Leading figures in the synthetic cannabis industry are meeting today to discuss ways of reining in their own behaviour to avoid a ban on their products.

The meeting comes after two "legal highs" were found to contain the prescription sedative phenazepam.

Zaid Musa, of Enjoi Products, and Matt Bowden, who imports chemicals used in Kronic, called the meeting after the Herald reported Kronic was being advertised on mainstream radio last week.

Matthew Wielenga from Lightyears Ahead, the company behind Kronic, will also attend.

Mr Musa said the industry was "getting out of control" and the meeting was an effort to rein in behaviour that could lead to an official ban being imposed.

One long-term retailer said sales of synthetic cannabis products "virtually stopped overnight" once the news of phenazepam's presence broke on Thursday.

The meeting will also discuss a code of practice for ingredient testing, limits on advertising, dairies near schools stocking synthetic cannabis and Kronic's pre-rolled joints, which health officials say target younger users.

Screening by Environmental Science and Research (ESR) revealed that Kronic's Pineapple Express and Cosmic Corner's Juicy Puff Super Strength contained phenazepam.

ESR's general manager of forensic research, Dr Keith Bedford, said just over 40 synthetic cannabis products were tested after employers asked about the risks the drugs posed in the workplace.

Although all the analysing had not been completed, Dr Bedford said, "nothing else of the unexpected and alarming nature of finding phenazepam has surfaced".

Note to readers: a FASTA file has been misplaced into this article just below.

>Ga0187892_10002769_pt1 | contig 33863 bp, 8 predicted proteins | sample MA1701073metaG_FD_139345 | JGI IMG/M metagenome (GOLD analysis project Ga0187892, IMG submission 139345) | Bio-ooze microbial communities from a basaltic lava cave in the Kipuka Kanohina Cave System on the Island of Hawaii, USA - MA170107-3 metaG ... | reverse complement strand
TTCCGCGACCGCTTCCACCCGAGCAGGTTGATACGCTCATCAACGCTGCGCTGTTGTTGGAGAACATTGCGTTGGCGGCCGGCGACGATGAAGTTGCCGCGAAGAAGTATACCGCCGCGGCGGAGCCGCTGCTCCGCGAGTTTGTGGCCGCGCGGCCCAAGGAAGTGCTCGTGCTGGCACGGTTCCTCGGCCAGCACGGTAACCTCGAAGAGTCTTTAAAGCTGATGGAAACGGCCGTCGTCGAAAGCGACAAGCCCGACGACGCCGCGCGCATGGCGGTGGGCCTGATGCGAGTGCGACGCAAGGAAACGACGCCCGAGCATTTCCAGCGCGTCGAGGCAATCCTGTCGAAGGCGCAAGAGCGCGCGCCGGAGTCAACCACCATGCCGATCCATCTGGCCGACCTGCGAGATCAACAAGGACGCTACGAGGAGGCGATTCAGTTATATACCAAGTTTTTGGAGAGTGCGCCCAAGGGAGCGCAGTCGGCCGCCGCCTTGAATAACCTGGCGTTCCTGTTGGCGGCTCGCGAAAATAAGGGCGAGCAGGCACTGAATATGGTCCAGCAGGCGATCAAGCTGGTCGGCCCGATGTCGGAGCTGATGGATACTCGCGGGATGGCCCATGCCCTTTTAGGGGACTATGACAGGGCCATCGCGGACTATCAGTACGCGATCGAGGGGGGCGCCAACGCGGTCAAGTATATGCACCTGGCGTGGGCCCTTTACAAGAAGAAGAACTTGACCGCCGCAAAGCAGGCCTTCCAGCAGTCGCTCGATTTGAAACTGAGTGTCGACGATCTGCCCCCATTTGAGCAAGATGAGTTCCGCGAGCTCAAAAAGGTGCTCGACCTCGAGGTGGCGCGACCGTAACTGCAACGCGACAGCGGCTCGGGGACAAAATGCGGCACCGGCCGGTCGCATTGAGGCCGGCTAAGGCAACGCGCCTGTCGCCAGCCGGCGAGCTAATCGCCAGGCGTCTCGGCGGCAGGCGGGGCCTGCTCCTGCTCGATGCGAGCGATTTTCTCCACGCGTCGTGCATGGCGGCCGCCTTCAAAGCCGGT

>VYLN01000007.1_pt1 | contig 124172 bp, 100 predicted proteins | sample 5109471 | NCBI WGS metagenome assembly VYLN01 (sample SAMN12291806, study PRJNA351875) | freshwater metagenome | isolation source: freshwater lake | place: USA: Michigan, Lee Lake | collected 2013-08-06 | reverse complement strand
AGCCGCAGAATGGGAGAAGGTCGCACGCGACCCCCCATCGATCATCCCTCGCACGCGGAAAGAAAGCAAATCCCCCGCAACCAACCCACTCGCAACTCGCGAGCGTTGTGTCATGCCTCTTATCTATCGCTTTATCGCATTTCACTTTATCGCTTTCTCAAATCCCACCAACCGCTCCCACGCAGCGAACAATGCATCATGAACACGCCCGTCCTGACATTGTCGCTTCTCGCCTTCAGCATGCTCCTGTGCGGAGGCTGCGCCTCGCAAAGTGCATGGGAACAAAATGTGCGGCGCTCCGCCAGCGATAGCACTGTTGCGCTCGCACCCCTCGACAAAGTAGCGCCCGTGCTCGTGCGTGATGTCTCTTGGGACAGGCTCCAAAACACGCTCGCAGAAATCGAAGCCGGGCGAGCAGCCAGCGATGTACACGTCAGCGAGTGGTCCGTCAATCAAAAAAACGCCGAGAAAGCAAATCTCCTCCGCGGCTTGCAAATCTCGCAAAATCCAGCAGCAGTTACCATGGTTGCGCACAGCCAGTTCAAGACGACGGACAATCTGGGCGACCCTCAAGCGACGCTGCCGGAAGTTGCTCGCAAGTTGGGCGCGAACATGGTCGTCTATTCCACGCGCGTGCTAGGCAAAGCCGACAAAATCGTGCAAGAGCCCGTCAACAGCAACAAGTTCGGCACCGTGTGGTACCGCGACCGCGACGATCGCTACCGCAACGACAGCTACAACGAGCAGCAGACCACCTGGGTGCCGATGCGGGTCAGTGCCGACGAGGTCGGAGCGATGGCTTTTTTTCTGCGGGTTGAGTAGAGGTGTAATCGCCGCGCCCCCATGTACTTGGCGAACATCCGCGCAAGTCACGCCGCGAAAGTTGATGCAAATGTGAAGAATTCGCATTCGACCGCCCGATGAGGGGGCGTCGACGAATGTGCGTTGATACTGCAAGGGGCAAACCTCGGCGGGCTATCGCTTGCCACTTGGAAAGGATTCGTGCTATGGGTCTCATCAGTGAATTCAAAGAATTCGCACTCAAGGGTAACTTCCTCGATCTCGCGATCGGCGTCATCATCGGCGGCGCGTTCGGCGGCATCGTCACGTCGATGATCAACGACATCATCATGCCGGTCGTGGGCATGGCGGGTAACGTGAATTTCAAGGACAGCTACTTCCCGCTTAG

But he warned consumers not to assume all other products were free of drugs such as the prescription sedative.

"I'm not wanting to imply some kind of blanket assurance that all other products are okay. I simply don't know that."

Dr Bedford said the products contained a "bewildering" number of synthetic cannabinoids in many different combinations. "Products come and go and are reformulated."

Chris Fowlie, co-owner of the Hemp Store in central Auckland, said sales of synthetic cannabis "virtually stopped overnight" after the phenazepam discovery.

He said he had not been not invited to today's meeting, but had a simple message for those who would be attending.

"I'm hoping they pull their heads in, stop chasing the quick buck, and look at the long-term future of the industry."

Mr Fowlie said it was astounding that at a time of intense media interest and clear community concern, some in the industry had paid for radio advertisements.

"It's like some of these guys are just hanging themselves by their own rope. I just can't fathom it."